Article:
The group’s founders are email providers Microsoft, Yahoo, AOL and Google; financial service providers Bank of America, Fidelity Investments and PayPal; online service companies Facebook, LinkedIn and American Greetings, and the security companies Agari, Cloudmark, eCert, Return Path and the Trusted Domain Project.

Google uses it already, both in its email sender and email provider capacities. The weight of the companies that have already signed on to the project certainly helps, and its founders are hoping it will be more broadly adopted to become an industry standard. —

Subscribe to the M&G

These are unprecedented times, and the role of media to tell and record the story of South Africa as it develops is more important than ever.

The Mail & Guardian is a proud news publisher with roots stretching back 35 years, and we’ve survived right from day one thanks to the support of readers who value fiercely independent journalism that is beholden to no-one. To help us continue for another 35 future years with the same proud values, please consider taking out a subscription.

Charles Arthur
Charles Arthur works from Tranquility Base Hotel & Casino. Journalist, speaker, moderator. The Guardian’s Technology editor 2009-14. Coming May ‘18: Cyber Wars, on hacking. Prev: Digital Wars: Apple v Google v Microsoft Charles Arthur has over 74656 followers on Twitter.

Related stories


Subscribers only

How lottery execs received dubious payments through a private company

The National Lottery Commission is being investigated by the SIU for alleged corruption and maladministration, including suspicious payments made to senior NLC employees between 2016 and 2017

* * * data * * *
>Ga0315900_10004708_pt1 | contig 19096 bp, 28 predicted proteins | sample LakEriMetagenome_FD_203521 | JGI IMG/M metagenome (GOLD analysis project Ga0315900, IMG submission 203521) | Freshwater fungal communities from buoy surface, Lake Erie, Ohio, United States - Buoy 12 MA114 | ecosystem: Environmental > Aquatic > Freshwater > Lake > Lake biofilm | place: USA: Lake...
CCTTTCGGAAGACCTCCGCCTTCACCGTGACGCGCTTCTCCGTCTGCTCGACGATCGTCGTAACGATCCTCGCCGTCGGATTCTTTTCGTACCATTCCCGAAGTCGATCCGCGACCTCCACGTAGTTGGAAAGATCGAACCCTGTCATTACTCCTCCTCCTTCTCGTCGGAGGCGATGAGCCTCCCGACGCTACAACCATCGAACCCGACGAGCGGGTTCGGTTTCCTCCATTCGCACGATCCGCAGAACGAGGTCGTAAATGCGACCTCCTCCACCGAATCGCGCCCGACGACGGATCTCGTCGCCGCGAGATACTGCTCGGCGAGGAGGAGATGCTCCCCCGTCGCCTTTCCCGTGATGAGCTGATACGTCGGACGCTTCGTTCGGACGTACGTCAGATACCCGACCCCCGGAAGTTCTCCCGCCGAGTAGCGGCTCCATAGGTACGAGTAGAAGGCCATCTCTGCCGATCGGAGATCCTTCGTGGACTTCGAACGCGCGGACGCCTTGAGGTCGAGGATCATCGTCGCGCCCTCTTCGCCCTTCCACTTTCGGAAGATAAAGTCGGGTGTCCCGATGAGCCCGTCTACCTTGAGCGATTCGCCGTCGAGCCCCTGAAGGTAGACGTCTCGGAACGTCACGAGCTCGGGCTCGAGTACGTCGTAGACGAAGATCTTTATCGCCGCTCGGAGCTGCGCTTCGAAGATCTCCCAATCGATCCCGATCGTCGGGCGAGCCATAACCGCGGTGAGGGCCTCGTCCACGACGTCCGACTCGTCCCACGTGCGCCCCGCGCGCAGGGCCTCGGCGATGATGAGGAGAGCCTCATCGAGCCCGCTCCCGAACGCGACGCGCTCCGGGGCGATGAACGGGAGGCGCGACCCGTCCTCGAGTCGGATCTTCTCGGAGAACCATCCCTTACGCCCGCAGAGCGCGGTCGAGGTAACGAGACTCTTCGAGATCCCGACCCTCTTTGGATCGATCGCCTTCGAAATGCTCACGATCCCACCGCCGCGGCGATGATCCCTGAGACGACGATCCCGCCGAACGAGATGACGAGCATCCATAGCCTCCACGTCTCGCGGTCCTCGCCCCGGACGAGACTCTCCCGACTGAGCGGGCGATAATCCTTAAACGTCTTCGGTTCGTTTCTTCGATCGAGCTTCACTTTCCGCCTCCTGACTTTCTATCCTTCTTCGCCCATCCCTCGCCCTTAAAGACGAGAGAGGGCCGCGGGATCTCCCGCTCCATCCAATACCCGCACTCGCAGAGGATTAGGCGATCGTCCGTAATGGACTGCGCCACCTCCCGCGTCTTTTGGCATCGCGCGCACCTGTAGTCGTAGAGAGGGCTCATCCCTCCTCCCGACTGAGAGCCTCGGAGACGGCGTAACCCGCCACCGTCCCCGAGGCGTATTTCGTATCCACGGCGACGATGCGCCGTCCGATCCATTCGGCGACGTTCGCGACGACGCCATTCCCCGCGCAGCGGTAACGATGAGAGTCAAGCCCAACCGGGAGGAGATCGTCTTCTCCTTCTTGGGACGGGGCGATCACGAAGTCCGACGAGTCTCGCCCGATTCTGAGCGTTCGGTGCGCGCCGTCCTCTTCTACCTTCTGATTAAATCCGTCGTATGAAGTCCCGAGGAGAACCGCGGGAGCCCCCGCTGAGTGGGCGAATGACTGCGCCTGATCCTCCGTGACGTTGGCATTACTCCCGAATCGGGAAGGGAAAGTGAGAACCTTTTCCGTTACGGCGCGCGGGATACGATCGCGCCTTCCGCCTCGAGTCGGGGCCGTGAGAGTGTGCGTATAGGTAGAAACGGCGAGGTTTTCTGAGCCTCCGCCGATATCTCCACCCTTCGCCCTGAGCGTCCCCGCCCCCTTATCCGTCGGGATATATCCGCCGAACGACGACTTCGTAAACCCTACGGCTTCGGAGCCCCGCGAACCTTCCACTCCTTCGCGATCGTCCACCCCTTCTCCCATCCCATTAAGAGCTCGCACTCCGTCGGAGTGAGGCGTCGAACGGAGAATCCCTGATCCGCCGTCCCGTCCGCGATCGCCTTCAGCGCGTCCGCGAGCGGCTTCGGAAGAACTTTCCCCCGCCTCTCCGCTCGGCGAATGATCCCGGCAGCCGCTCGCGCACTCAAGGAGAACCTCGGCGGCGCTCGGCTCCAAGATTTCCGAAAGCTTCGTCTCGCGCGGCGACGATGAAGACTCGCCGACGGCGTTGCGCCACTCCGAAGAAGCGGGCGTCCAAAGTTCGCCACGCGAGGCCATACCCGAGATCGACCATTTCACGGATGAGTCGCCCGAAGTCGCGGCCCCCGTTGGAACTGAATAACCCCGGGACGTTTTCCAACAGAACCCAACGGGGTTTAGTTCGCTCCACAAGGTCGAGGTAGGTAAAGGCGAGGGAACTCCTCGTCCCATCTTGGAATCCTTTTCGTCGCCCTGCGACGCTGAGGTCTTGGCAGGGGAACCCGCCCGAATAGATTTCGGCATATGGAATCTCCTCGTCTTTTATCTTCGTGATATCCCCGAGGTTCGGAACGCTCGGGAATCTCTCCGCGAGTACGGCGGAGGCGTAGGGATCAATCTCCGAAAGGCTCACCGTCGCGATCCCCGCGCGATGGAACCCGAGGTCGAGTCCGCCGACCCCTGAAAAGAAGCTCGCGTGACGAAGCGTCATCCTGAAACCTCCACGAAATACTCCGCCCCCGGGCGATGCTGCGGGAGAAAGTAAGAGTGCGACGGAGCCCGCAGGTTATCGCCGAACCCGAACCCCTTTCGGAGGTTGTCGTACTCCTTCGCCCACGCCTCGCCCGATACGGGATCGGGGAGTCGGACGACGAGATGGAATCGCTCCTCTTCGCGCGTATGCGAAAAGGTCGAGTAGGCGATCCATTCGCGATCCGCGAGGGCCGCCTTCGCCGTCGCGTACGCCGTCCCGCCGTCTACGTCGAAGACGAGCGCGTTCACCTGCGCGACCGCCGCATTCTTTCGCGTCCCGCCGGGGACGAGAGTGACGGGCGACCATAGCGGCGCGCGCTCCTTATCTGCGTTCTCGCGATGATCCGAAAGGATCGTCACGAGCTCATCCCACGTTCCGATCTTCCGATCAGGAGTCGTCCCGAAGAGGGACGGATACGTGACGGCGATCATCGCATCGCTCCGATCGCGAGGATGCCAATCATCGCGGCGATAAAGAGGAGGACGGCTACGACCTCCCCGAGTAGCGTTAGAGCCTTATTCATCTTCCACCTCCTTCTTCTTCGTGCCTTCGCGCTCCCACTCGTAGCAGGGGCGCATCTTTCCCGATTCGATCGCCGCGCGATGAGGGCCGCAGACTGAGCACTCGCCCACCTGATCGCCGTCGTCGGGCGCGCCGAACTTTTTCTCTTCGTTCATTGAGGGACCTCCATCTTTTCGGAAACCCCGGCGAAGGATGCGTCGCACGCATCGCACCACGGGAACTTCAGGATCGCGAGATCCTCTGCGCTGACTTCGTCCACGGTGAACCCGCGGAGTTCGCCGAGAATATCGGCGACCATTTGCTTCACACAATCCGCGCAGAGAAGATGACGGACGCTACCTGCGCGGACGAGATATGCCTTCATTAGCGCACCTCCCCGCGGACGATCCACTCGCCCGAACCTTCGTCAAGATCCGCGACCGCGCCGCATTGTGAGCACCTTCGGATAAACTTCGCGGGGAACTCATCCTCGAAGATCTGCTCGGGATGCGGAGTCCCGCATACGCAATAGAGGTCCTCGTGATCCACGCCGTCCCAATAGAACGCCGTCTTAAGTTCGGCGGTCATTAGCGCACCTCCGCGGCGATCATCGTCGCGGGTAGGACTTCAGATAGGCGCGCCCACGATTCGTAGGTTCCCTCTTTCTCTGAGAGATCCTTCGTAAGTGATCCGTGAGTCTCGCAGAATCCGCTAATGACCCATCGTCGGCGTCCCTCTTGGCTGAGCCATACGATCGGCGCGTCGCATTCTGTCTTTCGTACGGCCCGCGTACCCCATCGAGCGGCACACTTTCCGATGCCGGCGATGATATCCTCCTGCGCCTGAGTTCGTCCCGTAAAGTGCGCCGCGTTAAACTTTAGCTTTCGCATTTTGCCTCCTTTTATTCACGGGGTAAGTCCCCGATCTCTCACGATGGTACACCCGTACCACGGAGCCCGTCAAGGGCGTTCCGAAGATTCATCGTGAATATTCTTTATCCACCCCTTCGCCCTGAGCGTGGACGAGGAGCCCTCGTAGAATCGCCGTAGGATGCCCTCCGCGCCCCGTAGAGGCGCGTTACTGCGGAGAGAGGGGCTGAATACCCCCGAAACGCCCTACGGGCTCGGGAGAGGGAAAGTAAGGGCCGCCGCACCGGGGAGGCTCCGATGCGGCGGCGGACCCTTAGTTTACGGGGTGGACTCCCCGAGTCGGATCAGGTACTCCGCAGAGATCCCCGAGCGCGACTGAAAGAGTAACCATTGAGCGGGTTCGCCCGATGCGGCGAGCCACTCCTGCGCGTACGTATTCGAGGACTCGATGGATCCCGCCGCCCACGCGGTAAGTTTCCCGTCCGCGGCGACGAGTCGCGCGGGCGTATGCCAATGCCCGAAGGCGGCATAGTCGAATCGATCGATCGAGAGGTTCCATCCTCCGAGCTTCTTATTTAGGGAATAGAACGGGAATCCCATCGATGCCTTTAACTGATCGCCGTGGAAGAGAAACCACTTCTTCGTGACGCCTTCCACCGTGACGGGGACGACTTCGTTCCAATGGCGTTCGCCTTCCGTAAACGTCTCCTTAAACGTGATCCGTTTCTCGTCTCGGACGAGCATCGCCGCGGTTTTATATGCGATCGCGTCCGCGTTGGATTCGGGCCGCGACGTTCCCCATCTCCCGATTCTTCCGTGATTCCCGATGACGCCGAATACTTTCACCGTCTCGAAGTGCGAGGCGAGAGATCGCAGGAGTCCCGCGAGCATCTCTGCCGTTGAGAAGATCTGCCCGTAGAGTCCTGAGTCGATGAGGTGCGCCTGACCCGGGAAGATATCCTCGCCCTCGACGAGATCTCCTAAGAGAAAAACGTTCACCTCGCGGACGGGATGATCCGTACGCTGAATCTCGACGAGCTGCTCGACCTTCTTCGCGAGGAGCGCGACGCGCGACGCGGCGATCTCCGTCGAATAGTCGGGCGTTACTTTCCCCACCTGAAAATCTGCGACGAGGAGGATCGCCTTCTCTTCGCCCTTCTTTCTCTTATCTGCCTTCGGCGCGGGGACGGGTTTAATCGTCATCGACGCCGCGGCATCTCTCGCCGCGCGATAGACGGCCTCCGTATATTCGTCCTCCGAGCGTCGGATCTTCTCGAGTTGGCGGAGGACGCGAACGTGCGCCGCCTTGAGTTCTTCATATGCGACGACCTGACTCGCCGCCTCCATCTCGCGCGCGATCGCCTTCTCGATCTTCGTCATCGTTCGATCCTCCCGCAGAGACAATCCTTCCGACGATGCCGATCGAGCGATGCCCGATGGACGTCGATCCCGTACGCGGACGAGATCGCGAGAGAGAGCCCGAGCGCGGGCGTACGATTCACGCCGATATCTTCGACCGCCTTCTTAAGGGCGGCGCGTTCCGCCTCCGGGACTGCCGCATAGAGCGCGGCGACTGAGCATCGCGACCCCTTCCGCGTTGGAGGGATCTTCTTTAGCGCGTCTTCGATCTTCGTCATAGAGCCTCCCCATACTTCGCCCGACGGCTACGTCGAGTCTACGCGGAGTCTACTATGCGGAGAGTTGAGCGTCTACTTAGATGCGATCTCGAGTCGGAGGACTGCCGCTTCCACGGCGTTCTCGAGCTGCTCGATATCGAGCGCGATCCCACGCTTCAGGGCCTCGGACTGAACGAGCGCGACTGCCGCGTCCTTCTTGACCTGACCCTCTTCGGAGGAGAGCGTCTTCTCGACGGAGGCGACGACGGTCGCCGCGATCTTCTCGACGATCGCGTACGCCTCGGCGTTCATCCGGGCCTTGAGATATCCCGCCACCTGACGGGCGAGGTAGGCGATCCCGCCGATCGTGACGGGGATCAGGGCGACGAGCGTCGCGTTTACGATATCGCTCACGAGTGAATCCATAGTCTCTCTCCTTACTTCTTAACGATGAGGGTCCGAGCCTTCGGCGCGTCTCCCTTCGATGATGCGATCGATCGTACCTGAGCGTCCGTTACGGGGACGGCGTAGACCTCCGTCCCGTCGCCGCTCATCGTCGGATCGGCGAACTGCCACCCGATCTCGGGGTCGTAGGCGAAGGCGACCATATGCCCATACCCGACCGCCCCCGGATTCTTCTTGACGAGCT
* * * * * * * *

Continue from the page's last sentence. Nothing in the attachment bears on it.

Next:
Pandemic hobbles learners’ futures

South African schools have yet to open for the 2021 academic year and experts are sounding the alarm over lost learning time, especially in the crucial grades one and 12

More top stories

What the Biden presidency may mean for Africa

The new US administration has an interest and much expertise in Africa. But given the scale of the priorities the administration faces, Africa must not expect to feature too prominently

Zuma, Zondo play the waiting game

The former president says he will talk once the courts have ruled, but the head of the state capture inquiry appears resigned to letting the clock run out as the commission's deadline nears

Disinformation harms health and democracy

Conspiracy theorists abuse emotive topics to suck the air out of legitimate debate and further their own sinister agendas

Uganda: ‘I have never seen this much tear-gas in an...

Counting was slow across Uganda as a result of the internet shutdown, which affected some of the biometric machines used to validate voter registrations.

press releases

Loading latest Press Releases…